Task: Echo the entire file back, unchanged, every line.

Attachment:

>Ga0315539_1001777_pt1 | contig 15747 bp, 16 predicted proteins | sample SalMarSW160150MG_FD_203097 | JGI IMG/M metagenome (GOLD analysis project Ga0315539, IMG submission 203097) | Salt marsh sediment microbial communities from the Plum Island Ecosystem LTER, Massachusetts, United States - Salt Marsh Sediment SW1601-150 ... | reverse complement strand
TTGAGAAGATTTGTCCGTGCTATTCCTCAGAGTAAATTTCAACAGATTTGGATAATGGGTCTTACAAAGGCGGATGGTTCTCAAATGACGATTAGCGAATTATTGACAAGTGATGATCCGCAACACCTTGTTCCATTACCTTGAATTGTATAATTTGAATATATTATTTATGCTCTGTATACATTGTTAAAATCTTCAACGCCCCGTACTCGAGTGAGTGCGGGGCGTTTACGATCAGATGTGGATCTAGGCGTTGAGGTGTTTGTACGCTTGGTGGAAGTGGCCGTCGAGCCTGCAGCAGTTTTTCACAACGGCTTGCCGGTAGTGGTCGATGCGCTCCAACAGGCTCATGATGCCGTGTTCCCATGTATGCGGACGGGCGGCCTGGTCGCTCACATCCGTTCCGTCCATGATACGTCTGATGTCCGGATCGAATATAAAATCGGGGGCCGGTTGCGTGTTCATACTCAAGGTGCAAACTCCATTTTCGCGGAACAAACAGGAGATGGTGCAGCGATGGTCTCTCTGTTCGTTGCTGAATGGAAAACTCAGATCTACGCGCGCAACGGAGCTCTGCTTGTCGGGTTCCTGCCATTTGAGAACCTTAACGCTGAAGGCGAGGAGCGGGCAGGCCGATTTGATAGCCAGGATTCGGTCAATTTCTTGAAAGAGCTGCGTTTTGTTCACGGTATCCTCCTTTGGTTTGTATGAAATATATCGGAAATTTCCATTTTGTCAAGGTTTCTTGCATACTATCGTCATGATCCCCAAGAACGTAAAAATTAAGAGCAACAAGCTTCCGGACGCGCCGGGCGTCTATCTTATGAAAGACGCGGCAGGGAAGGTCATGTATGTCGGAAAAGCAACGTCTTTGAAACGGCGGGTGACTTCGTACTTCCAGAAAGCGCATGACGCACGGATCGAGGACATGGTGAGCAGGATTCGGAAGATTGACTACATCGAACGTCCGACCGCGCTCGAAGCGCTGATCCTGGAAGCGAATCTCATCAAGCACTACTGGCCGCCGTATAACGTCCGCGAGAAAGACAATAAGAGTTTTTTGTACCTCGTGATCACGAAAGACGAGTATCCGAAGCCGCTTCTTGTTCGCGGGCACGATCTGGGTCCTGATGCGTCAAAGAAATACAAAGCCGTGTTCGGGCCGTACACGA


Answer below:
>Ga0315539_1001777_pt1 | contig 15747 bp, 16 predicted proteins | sample SalMarSW160150MG_FD_203097 | JGI IMG/M metagenome (GOLD analysis project Ga0315539, IMG submission 203097) | Salt marsh sediment microbial communities from the Plum Island Ecosystem LTER, Massachusetts, United States - Salt Marsh Sediment SW1601-150 ... | reverse complement strand
TTGAGAAGATTTGTCCGTGCTATTCCTCAGAGTAAATTTCAACAGATTTGGATAATGGGTCTTACAAAGGCGGATGGTTCTCAAATGACGATTAGCGAATTATTGACAAGTGATGATCCGCAACACCTTGTTCCATTACCTTGAATTGTATAATTTGAATATATTATTTATGCTCTGTATACATTGTTAAAATCTTCAACGCCCCGTACTCGAGTGAGTGCGGGGCGTTTACGATCAGATGTGGATCTAGGCGTTGAGGTGTTTGTACGCTTGGTGGAAGTGGCCGTCGAGCCTGCAGCAGTTTTTCACAACGGCTTGCCGGTAGTGGTCGATGCGCTCCAACAGGCTCATGATGCCGTGTTCCCATGTATGCGGACGGGCGGCCTGGTCGCTCACATCCGTTCCGTCCATGATACGTCTGATGTCCGGATCGAATATAAAATCGGGGGCCGGTTGCGTGTTCATACTCAAGGTGCAAACTCCATTTTCGCGGAACAAACAGGAGATGGTGCAGCGATGGTCTCTCTGTTCGTTGCTGAATGGAAAACTCAGATCTACGCGCGCAACGGAGCTCTGCTTGTCGGGTTCCTGCCATTTGAGAACCTTAACGCTGAAGGCGAGGAGCGGGCAGGCCGATTTGATAGCCAGGATTCGGTCAATTTCTTGAAAGAGCTGCGTTTTGTTCACGGTATCCTCCTTTGGTTTGTATGAAATATATCGGAAATTTCCATTTTGTCAAGGTTTCTTGCATACTATCGTCATGATCCCCAAGAACGTAAAAATTAAGAGCAACAAGCTTCCGGACGCGCCGGGCGTCTATCTTATGAAAGACGCGGCAGGGAAGGTCATGTATGTCGGAAAAGCAACGTCTTTGAAACGGCGGGTGACTTCGTACTTCCAGAAAGCGCATGACGCACGGATCGAGGACATGGTGAGCAGGATTCGGAAGATTGACTACATCGAACGTCCGACCGCGCTCGAAGCGCTGATCCTGGAAGCGAATCTCATCAAGCACTACTGGCCGCCGTATAACGTCCGCGAGAAAGACAATAAGAGTTTTTTGTACCTCGTGATCACGAAAGACGAGTATCCGAAGCCGCTTCTTGTTCGCGGGCACGATCTGGGTCCTGATGCGTCAAAGAAATACAAAGCCGTGTTCGGGCCGTACACGA